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Cesar Cedeno 1976

August 28, 2009

Cesar Cedeno 1976

After I finished reading Leo Durocher’s Nice Guys Finish Last, I started reading something completely different, a 2005 novel called Prep by a young woman named Curtis Sittenfeld. It is so good I want to carry her around with other acolytes on one of those Egyptian royalty conveyances and chant her name. It is so good that a couple mornings ago I got buried in it and missed my goddamn stop on the train and was late for work, something that has only happened once before in my extremely extensive life of reading on trains, and that previous time, many years ago, was because I happened to be in the midst of a very long girlfriend-less slump and so was particularly attentive to a long fuck scene in Sexus.

Sittenfeld’s book is set in a boarding school in Massachusetts (named Ault in the book; the author went to Groton School), and part of the ache in my gut as I devour her crystalline glimpses of a young life taking shape in that setting comes from the sliver of my own past that took place at a boarding school in Massachusetts. I was only there for two years, or actually less than two years since I didn’t quite make it all the way before being ordered to leave. I’ve covered that before on this site, but in a way I don’t think I’ll ever fully cover it, or recover from it. It’s too much.

It’s an odd thing to long for, a year and a half that I spent feeling like an addle-brained maladapted misfit until I discovered I could pulverize those feelings with bong hits. But there was a certain high concentration of experience there, such a striking contrast to my solitary rural life before and the solitary urban life that has come after, that makes it stand out as more unreachable and haunting than any other of the many unreachable and haunting places in my past. But high concentration of experience isn’t quite the right notion. Sittenfeld may be getting it right when she uses the word possibility:

This was the single best thing about Ault, the sense of possibility. We lived together so closely, but because it was a place of decorum and restraint and because on top of that we were teenagers, we hid so much. And then, in dorms and classes and on teams and at formal dinners and in adviser groups, we got shuffled and thrust together and shuffled again, and there was always the chance you might find out one of the pieces of hidden information. . . . Depending on circumstances, a wild fact could be revealed to you, or you could fall desperately in love. In my whole life, Ault was the place with the greatest density of people to fall in love with. (p. 42)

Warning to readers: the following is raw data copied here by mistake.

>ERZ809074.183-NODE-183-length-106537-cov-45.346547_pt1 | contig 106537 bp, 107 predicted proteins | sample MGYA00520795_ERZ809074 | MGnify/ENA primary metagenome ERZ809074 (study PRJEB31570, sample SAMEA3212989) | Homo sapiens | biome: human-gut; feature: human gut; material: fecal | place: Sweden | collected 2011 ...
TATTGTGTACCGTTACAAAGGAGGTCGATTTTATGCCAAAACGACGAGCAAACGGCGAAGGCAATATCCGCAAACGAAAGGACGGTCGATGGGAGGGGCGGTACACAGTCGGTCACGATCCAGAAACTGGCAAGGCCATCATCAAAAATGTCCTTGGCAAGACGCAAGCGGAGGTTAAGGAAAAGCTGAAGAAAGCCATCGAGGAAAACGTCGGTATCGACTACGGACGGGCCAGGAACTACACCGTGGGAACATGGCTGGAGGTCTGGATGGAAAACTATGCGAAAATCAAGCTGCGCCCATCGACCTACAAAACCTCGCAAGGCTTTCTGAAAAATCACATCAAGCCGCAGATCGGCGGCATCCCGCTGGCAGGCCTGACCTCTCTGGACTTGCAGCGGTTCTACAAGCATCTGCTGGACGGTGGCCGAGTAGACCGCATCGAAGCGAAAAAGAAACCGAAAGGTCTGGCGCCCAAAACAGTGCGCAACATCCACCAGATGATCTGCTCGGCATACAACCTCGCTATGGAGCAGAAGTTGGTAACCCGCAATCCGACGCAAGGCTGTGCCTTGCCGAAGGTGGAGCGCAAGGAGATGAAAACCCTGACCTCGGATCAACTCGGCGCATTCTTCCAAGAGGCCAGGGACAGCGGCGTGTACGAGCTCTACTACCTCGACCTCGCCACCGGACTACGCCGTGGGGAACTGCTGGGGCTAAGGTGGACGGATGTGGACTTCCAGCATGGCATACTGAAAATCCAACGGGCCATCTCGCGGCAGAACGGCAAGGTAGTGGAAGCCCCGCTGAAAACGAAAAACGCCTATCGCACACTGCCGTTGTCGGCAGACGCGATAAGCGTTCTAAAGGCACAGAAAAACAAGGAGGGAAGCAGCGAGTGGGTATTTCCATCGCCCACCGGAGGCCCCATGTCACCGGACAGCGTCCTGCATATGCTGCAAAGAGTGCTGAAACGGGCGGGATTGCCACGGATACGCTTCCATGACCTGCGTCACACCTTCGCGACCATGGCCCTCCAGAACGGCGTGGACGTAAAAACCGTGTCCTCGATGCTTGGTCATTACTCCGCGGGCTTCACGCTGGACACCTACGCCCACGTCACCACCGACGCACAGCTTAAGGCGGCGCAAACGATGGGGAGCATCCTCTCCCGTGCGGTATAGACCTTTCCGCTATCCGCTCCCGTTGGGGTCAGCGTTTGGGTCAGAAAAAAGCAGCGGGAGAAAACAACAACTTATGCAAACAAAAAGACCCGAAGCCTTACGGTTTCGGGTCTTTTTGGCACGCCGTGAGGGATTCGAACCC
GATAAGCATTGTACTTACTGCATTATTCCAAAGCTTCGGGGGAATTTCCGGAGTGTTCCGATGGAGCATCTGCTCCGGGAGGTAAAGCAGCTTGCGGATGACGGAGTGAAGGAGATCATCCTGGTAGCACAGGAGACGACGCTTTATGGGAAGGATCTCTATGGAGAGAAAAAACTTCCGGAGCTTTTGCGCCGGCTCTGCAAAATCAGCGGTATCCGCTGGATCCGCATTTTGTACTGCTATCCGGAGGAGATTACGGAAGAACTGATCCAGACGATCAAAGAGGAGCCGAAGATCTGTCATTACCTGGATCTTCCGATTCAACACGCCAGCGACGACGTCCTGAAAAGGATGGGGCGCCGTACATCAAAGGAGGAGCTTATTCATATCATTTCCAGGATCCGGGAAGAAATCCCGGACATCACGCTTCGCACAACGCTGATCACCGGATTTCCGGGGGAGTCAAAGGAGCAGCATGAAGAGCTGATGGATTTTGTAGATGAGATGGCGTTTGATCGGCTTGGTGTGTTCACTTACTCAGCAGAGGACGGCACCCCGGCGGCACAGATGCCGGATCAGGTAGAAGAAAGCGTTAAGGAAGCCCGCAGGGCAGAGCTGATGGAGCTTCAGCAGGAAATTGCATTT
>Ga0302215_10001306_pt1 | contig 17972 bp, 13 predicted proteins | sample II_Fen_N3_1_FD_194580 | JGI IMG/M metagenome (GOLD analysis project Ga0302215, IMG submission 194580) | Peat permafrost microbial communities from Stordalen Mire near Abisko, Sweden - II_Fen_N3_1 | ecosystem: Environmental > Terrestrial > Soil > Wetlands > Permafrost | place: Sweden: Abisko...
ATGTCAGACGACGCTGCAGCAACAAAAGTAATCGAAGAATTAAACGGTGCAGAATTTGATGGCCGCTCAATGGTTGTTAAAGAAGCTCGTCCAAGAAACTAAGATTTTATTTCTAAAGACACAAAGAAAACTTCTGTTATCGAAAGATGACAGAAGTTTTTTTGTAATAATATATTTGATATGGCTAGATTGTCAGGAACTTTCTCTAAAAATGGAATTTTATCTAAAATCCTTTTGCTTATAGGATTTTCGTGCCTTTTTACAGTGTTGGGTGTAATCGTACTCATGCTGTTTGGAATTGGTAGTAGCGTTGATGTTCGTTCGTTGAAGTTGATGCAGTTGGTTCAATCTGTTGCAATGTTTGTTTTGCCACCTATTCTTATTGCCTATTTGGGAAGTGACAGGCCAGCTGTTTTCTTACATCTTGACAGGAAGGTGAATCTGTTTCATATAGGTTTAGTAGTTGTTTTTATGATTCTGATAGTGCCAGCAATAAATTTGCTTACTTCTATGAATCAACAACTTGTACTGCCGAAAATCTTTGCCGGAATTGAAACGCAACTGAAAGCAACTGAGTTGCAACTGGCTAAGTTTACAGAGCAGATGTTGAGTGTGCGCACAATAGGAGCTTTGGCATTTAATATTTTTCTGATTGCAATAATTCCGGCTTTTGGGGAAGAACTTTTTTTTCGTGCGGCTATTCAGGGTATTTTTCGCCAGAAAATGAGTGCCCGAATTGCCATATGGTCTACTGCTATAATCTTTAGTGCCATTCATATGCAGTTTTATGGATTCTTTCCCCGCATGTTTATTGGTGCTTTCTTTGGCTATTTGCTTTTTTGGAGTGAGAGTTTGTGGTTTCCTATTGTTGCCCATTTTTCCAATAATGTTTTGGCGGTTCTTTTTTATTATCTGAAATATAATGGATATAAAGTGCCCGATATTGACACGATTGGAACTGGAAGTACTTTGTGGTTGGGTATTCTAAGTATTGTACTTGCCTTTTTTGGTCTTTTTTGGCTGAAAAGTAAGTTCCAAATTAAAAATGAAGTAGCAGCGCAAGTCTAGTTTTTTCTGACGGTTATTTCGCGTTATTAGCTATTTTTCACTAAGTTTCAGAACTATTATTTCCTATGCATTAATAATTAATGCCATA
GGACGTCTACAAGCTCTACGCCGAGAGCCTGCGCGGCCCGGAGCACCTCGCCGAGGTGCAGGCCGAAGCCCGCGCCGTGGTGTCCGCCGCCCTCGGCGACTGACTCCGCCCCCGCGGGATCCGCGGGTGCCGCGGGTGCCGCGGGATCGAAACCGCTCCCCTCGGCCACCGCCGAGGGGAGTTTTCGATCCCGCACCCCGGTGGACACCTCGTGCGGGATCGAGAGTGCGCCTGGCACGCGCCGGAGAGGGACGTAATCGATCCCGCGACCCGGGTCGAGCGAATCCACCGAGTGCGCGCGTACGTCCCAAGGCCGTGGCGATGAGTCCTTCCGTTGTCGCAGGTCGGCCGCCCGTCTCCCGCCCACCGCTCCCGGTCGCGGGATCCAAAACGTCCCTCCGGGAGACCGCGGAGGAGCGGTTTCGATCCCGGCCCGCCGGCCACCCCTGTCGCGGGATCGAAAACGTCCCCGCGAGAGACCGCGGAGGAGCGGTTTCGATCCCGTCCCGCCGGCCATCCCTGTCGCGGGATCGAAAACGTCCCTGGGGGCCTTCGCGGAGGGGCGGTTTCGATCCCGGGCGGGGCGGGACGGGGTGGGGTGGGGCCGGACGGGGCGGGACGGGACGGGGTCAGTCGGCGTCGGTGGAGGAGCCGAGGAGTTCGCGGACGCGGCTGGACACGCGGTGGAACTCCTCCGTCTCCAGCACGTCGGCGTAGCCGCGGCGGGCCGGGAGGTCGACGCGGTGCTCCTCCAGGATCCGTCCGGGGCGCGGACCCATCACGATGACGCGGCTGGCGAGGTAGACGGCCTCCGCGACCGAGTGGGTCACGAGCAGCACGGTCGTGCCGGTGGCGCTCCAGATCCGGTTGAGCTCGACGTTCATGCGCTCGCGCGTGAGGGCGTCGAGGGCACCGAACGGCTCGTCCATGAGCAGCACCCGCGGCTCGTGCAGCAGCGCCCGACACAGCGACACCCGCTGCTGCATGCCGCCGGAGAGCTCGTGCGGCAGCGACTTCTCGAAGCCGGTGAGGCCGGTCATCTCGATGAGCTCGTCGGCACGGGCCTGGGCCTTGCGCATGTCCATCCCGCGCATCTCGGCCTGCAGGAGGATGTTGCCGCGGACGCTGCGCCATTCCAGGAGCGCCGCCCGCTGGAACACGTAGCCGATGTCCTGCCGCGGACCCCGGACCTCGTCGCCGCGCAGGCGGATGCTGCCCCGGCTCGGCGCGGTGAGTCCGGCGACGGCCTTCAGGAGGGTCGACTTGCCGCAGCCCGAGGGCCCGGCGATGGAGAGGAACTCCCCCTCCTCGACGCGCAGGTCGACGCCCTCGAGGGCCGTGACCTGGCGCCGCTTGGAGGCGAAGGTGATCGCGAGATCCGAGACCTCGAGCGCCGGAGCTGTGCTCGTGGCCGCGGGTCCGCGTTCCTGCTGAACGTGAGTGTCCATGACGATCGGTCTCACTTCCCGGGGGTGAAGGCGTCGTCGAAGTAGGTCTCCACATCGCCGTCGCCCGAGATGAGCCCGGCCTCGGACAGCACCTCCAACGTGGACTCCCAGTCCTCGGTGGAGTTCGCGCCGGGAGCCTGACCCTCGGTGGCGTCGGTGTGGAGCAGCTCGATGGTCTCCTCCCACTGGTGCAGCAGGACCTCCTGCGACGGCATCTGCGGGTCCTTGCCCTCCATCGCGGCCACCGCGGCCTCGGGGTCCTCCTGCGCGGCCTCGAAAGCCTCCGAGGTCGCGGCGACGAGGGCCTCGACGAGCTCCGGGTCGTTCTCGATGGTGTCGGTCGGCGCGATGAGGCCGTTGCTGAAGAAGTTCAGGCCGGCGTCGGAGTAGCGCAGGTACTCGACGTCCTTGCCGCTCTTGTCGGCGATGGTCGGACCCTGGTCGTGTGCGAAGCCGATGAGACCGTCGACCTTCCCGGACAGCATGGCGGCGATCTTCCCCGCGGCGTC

I think we all must be haunted a little by the times in our lives when we felt a greater sense of possibility. Even that tenacious, focused warrior Leo Durocher seems to have been guided in a certain key way by a persistent attachment to a bygone feeling of boundless possibilities.

I say this because of the way he speaks in the book about Pete Reiser, the great and unlucky Brooklyn Dodger centerfielder whose career was cut short by injuries often brought on by his gung ho fielding style, which led him to crash into many unpadded outfield walls. At one point, and fairly famously, I think, Durocher claims that, if anything, Reiser was more talented than the greatest player Durocher (or anyone) ever managed, Willie Mays. “Might have been better,” Durocher says, comparing Reiser to Mays. After he was done managing these two centerfielders, Durocher was always on the lookout for the next Mays or Reiser, always looking for a way to return to a time bursting with the possibilities that a player of that caliber could bring to a team.

After managing Reiser’s Dodgers and Mays’ Giants, Durocher managed the Cubs, a team that seemed to have bothered him with its lack of a player like Reiser or Mays who could do it all. The possibilities with the Cubs slimmed down to the blunt inelegant flip of a coin that was the plodding center of their attack: the all-or-nothing slugging abilities of Ron Santo, Ernie Banks, and Billy Williams. When he finished with the Cubs he must have believed that he was finished for good. At a certain point you let go of the search to reconnect to that long gone feeling of possibilities.

But then Durocher decided to give it one more try, and the reason was simple: After all these years, he looked out to centerfield and thought he saw the glory of the past coming back to life. He looked out to centerfield and saw Cesar Cedeno.

“Natural talent?” Durocher noted. “Cesar Cedeno has it to burn.”